Knowing what I know now, I would have opened with a flashcard and vocabulary drill.
            Jennifer
            Blog: [url]www.seekingdelectare.com[/url]

            2022
            DS18: Graduated and living his dream in the automotive trades
            DS17: MP, MPOA, headed to his favorite liberal arts college this fall
            DS15: MP, MPOA
            DS13: Mix of SC 5/6 & SC 7/8
            DD11: Mix of 5M and SC7/8
            DD10: SC3
            DD7: MPK

            Comment


              #7
              Yes! Knowing those flashcards at the end of the year is an excellent goal! To speed up the in-class reading, the teacher can read the selection instead of the students. This is a big time saver and if the students are already reading in other classes it is not necessarily that they read aloud in every single class.
              ​​​​
              I agree on only writing in the vocab and questions from the test if time is short together. The rest can be discussed out loud.
              Festina lentē,
              Jessica P

              '22-'23 • 13th year HSing • 11th year MP
              DS Hillsdale College freshman
              DD 11th • HLN & Latin online
              DD 8th • HLN & Home
              DS 5th • HLN & Home
              Me • Memoria College, MPOA Fourth Form for Adults

              Teaching Third Form Latin and co-directing @
              Highlands Latin Nashville Cottage School, est. 2016

              Comment


                #8
                Originally posted by Arrowmama View Post
                Thank you for this advice, Amy! You're right, Greek Myths is pretty rich. I would love to read the selection in class, but I'm worried we'll run out of time for discussion and activities. When my third grader and I went through it, we spent 40 minutes or so on everything. She had a lot of questions. I wonder how you structured your time in a group setting, or perhaps you had more than I will have.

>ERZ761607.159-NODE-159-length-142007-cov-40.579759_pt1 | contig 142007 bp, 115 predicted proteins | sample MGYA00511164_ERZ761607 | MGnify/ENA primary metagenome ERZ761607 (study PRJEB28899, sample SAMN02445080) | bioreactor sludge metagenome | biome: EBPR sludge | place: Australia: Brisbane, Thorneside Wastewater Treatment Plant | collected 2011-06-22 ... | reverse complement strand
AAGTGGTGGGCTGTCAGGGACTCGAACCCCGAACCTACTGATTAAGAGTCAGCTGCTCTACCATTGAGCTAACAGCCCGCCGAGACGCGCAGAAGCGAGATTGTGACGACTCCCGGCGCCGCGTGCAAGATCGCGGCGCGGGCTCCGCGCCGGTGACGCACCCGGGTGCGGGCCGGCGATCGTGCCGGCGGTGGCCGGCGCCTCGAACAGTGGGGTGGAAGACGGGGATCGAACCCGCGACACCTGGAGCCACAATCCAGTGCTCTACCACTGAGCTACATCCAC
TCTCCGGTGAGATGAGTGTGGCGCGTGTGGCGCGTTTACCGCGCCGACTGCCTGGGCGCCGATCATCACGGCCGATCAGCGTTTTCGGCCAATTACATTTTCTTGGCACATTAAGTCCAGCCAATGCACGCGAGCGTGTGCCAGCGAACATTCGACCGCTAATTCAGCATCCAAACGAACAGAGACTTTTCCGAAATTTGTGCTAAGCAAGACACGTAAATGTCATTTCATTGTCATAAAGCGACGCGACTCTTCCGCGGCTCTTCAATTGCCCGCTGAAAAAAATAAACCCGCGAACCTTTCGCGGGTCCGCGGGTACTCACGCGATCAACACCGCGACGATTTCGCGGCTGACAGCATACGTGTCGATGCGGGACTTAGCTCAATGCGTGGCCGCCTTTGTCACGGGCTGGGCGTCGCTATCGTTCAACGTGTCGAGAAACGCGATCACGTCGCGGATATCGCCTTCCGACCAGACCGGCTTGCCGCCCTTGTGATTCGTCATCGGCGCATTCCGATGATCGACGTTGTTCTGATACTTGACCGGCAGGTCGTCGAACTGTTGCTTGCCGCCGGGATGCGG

Maybe we could read the selection together, do a few of the discussion orally, and a few of the activities. Perhaps they will need to do the vocab at home before class. Homework could be the remainder of the discussion questions, the remainder of the activities, vocab for the next lesson, and flashcards.

                I appreciate your help while I brainstorm!


                Yes, we did have more time than you will have. It was a full time school, and we spent about an hour, twice a week. You have lots of good suggestions on this thread. I think you'll probably pick a good plan for your available time, and then when you get into it, you may decide to spend more time on discussion, or vocab, or flashcards, and need to adjust the other time spent. It's okay to adapt it to your circumstances!
                Amy

                Fall 2022:
                DS 14 9th
                DD 12 7th
                DS 10 5th
                DD 7 2nd
                DS 5 K
                DS 2